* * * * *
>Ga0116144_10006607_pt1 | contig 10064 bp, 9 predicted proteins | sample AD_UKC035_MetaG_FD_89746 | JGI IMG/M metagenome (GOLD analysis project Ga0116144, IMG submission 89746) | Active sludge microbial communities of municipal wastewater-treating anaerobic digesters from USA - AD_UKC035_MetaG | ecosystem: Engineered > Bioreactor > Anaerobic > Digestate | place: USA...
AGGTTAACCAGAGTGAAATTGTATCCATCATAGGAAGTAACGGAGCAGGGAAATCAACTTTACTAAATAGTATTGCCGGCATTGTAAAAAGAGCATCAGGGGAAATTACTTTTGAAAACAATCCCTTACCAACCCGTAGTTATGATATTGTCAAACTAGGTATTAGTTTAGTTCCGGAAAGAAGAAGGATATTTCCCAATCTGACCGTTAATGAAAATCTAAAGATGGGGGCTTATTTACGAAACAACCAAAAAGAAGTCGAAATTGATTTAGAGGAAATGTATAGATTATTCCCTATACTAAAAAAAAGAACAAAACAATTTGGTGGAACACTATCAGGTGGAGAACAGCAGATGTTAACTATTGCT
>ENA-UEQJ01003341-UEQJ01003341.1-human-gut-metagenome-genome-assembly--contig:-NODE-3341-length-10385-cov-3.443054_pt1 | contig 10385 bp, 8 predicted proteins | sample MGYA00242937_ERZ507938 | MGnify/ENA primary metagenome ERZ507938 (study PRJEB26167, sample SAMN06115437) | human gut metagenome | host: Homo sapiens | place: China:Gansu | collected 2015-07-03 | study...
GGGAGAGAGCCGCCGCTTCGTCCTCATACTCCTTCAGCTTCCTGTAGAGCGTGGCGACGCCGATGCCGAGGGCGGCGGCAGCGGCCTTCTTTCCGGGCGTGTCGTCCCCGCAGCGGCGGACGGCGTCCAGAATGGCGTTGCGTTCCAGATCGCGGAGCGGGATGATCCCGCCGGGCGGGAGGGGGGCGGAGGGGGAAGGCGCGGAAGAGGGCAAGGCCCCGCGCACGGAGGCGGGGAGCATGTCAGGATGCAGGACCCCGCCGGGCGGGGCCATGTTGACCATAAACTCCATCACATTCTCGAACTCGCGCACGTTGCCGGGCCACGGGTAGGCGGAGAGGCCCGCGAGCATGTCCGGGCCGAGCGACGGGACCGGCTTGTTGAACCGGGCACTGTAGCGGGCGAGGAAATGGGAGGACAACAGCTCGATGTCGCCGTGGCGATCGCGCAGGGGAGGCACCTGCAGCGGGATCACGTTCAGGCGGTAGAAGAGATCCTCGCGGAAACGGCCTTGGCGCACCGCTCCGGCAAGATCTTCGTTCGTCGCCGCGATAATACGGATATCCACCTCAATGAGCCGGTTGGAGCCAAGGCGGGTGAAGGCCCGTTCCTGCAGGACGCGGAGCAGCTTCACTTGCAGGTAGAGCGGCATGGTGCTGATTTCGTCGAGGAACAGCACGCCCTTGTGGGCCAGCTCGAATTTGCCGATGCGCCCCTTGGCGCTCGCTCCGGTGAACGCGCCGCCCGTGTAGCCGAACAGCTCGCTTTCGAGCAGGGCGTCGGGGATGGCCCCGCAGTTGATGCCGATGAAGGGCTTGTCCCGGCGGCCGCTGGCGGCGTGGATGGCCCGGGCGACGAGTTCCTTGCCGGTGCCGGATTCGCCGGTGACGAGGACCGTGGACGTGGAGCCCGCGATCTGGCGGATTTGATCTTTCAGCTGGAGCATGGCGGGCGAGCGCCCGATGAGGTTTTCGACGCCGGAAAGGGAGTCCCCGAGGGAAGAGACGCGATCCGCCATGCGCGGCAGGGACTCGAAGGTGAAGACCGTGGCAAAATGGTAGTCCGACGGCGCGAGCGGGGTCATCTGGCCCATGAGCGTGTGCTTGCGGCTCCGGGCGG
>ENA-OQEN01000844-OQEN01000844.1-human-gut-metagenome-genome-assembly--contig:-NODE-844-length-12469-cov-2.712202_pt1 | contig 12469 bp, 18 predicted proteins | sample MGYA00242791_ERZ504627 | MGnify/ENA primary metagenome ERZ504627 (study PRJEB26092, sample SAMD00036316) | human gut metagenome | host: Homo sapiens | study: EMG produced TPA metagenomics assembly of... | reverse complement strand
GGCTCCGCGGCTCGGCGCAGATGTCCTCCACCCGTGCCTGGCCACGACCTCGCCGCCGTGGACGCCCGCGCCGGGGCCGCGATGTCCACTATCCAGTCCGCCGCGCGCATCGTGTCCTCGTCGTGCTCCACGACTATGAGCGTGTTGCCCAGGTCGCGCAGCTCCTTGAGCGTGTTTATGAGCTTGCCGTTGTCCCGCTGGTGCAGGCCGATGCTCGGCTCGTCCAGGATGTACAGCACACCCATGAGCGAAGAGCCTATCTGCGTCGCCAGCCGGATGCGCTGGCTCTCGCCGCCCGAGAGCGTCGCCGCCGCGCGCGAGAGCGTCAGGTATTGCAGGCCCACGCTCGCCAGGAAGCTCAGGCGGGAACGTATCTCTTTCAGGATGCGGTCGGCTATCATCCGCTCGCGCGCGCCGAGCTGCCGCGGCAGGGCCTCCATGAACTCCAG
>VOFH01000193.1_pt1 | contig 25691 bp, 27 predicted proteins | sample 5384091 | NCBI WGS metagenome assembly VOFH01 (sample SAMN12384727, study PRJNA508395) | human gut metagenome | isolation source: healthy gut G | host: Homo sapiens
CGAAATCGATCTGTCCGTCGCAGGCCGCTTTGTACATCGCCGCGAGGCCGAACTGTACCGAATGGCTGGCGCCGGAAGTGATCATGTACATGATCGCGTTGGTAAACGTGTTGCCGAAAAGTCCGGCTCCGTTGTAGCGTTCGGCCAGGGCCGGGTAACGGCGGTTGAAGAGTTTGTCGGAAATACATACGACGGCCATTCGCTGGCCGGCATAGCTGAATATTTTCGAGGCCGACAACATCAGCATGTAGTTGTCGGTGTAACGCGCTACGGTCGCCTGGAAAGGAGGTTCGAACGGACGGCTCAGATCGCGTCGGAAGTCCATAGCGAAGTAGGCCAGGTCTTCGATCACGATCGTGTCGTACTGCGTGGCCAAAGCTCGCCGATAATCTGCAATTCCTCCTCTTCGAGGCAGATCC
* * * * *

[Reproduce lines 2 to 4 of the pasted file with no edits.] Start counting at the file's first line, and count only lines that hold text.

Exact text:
AGGTTAACCAGAGTGAAATTGTATCCATCATAGGAAGTAACGGAGCAGGGAAATCAACTTTACTAAATAGTATTGCCGGCATTGTAAAAAGAGCATCAGGGGAAATTACTTTTGAAAACAATCCCTTACCAACCCGTAGTTATGATATTGTCAAACTAGGTATTAGTTTAGTTCCGGAAAGAAGAAGGATATTTCCCAATCTGACCGTTAATGAAAATCTAAAGATGGGGGCTTATTTACGAAACAACCAAAAAGAAGTCGAAATTGATTTAGAGGAAATGTATAGATTATTCCCTATACTAAAAAAAAGAACAAAACAATTTGGTGGAACACTATCAGGTGGAGAACAGCAGATGTTAACTATTGCT
>ENA-UEQJ01003341-UEQJ01003341.1-human-gut-metagenome-genome-assembly--contig:-NODE-3341-length-10385-cov-3.443054_pt1 | contig 10385 bp, 8 predicted proteins | sample MGYA00242937_ERZ507938 | MGnify/ENA primary metagenome ERZ507938 (study PRJEB26167, sample SAMN06115437) | human gut metagenome | host: Homo sapiens | place: China:Gansu | collected 2015-07-03 | study...
GGGAGAGAGCCGCCGCTTCGTCCTCATACTCCTTCAGCTTCCTGTAGAGCGTGGCGACGCCGATGCCGAGGGCGGCGGCAGCGGCCTTCTTTCCGGGCGTGTCGTCCCCGCAGCGGCGGACGGCGTCCAGAATGGCGTTGCGTTCCAGATCGCGGAGCGGGATGATCCCGCCGGGCGGGAGGGGGGCGGAGGGGGAAGGCGCGGAAGAGGGCAAGGCCCCGCGCACGGAGGCGGGGAGCATGTCAGGATGCAGGACCCCGCCGGGCGGGGCCATGTTGACCATAAACTCCATCACATTCTCGAACTCGCGCACGTTGCCGGGCCACGGGTAGGCGGAGAGGCCCGCGAGCATGTCCGGGCCGAGCGACGGGACCGGCTTGTTGAACCGGGCACTGTAGCGGGCGAGGAAATGGGAGGACAACAGCTCGATGTCGCCGTGGCGATCGCGCAGGGGAGGCACCTGCAGCGGGATCACGTTCAGGCGGTAGAAGAGATCCTCGCGGAAACGGCCTTGGCGCACCGCTCCGGCAAGATCTTCGTTCGTCGCCGCGATAATACGGATATCCACCTCAATGAGCCGGTTGGAGCCAAGGCGGGTGAAGGCCCGTTCCTGCAGGACGCGGAGCAGCTTCACTTGCAGGTAGAGCGGCATGGTGCTGATTTCGTCGAGGAACAGCACGCCCTTGTGGGCCAGCTCGAATTTGCCGATGCGCCCCTTGGCGCTCGCTCCGGTGAACGCGCCGCCCGTGTAGCCGAACAGCTCGCTTTCGAGCAGGGCGTCGGGGATGGCCCCGCAGTTGATGCCGATGAAGGGCTTGTCCCGGCGGCCGCTGGCGGCGTGGATGGCCCGGGCGACGAGTTCCTTGCCGGTGCCGGATTCGCCGGTGACGAGGACCGTGGACGTGGAGCCCGCGATCTGGCGGATTTGATCTTTCAGCTGGAGCATGGCGGGCGAGCGCCCGATGAGGTTTTCGACGCCGGAAAGGGAGTCCCCGAGGGAAGAGACGCGATCCGCCATGCGCGGCAGGGACTCGAAGGTGAAGACCGTGGCAAAATGGTAGTCCGACGGCGCGAGCGGGGTCATCTGGCCCATGAGCGTGTGCTTGCGGCTCCGGGCGG